The Unitedish Stateses
I think it's safe to say that the population of the United States is about as divided as it's been in a very long time, probably since the Civil War. Or as Pew puts it "Democrats and Republicans More Ideologically Divided than in the Past."
And it's not just political affiliation, or even ideology for that matter. While the country has always had major differences, the massive differences in opinion exist between Democrats and Republicans; Blacks, Whites, Asians and Hispanics; rural, suburban and urban; young and old; southern and northern and even eastern and western, but more particularly coastal vs flyover country; religious and non-religious; college grads and high school grads; rich, middle class and poor; married and unmarried; and to a lesser extent, men and women.
Indeed, the United States is ossifying into separate factions that seem to more or less hate each other. Some of this has to do with migration patterns as described in The Big Sort (liberals moving to liberal cities and conservatives moving to conservative cities). Some of it has to do with the huge influx of immigrants and the change that has brought to the country. And some of it has to do with the Internet and the ideological ghettos it creates. Throw in some economic turbulence and a new strain of very angry and very loud social justice warriors driving the sides even further apart along with an in-you-face, loud mouth on the other side as president, and well, you've created a very combustible mess.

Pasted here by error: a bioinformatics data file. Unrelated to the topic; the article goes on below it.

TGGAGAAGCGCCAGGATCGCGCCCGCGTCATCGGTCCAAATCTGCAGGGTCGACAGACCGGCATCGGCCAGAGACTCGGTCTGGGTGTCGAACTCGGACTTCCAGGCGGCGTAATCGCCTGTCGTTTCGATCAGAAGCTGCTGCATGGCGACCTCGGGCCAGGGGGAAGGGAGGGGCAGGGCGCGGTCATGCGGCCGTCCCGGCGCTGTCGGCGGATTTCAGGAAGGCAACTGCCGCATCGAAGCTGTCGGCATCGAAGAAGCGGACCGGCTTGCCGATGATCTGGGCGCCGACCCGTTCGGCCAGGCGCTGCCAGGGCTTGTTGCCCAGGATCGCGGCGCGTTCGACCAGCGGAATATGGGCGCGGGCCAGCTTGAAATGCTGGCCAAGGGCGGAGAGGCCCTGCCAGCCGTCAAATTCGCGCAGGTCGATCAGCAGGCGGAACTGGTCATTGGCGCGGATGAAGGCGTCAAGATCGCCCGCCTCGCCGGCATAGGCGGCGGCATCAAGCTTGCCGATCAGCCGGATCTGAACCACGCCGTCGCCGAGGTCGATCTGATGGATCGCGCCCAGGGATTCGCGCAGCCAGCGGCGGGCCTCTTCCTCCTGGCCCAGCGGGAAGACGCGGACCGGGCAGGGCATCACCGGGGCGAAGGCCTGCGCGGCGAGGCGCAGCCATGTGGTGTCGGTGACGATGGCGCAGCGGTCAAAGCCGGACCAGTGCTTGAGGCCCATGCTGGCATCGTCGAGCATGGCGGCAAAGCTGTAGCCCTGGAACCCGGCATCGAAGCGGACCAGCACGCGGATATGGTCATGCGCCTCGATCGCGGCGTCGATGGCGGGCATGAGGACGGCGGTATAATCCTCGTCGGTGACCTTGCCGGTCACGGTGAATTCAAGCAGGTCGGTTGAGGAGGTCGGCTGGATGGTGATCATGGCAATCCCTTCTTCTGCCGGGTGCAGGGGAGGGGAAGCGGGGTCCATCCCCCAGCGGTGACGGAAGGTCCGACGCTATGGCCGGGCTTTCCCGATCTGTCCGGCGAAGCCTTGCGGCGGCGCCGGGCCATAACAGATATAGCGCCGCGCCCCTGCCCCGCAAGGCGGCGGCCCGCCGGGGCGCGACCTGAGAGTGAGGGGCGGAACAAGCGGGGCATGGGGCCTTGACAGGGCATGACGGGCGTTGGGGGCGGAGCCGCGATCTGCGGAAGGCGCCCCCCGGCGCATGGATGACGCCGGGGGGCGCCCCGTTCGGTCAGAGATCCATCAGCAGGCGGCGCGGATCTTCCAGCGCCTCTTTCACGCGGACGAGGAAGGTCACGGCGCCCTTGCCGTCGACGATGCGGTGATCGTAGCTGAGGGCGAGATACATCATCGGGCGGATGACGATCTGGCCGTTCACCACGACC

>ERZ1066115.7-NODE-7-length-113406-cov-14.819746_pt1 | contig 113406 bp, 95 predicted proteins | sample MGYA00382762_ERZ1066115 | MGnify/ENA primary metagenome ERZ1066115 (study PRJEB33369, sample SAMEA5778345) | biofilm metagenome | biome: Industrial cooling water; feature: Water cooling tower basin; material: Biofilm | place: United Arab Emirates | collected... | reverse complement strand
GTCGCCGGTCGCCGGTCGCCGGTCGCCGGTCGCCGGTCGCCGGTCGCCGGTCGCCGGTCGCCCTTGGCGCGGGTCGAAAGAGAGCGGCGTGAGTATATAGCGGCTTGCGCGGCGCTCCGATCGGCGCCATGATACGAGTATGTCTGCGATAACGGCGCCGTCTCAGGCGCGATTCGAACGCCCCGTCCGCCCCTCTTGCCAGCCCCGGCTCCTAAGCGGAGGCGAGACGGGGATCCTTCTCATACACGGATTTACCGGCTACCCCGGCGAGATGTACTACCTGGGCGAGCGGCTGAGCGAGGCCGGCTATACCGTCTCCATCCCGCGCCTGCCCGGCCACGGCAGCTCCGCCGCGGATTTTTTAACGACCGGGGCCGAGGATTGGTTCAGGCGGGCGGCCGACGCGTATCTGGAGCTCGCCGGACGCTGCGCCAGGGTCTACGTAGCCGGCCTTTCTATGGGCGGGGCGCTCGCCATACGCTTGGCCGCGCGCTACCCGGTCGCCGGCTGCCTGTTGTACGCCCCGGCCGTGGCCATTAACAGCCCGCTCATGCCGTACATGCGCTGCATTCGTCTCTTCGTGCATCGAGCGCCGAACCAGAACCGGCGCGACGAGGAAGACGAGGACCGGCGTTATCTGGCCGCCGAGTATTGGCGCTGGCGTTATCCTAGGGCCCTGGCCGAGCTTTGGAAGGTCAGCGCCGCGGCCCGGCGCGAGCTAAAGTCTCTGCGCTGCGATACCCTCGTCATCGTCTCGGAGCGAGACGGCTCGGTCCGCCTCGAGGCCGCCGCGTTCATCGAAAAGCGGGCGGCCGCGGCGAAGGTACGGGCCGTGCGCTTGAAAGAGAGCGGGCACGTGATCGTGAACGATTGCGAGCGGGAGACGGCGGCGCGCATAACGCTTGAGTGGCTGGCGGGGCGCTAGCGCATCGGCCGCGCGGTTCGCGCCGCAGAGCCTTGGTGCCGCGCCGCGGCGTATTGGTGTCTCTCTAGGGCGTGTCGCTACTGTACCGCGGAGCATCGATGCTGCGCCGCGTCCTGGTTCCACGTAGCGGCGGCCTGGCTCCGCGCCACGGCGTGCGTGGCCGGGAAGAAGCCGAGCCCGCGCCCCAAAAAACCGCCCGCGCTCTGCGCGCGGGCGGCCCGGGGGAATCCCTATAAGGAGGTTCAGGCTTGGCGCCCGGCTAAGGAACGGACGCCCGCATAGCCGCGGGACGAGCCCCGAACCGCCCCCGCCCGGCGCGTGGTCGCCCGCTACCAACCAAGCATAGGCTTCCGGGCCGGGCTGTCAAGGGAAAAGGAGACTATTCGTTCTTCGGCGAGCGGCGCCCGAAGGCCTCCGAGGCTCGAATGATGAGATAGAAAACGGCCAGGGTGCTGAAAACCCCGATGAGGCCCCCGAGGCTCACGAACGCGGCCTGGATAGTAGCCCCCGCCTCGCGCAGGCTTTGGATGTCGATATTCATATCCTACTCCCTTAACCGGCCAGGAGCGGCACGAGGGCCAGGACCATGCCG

Regardless, while it's debatable how much of each of these different components has had in shaping the modern American political landscape, there's no doubt the hyper-polarization exists. The big questions to me are 1) Are we even still one country? And 2) Should we be?
A few years back, Texas was talking about seceding. Liberals mocked them. Now California with the Calexit proposal and perhaps even the entire West Coast is at least seriously considering it. On an aside, I do find it humorous how quickly liberals have jumped on the nullification and secession bandwagon. I guess those things aren't racist anymore. Good to know.
You can find more than a few proposals online for breaking up the United States into smaller parts, many are somewhat tongue and cheek, but I do think it's something we should be thinking about. Perhaps the West Coast, Southwest, Rocky Mountain and Northwestern (but not coastal) states, Midwest, Rust Belt, East Coast and South could all form separate countries. Maybe they would be in a loose EU or Articles of Confederation-esque type arrangement. Maybe not. Regardless of the how, we should be asking why exactly should 325 million people be governed by one swamp on the east coast? Especially when we seem to hate each other.
Indeed, the average New Yorker has far more in common with the average Londoner than the average person in Topeka, Kansas. In my judgement, other than language, the same would go for Berlin, Madrid or Paris as well.
With the "big sort" and Internet ghettos, SJW's on college campuses and Donald Trump in the White House, I see no reason for this hyper-partisanship to abate anytime soon. In the end, a peaceful dissolution may very well be the best option available. Indeed, it might be the only option left that could honestly be described as peaceful.
"Every day is a new life to the wise man."
The Righteous Mind
Star Slate Codex
Consulting by RPM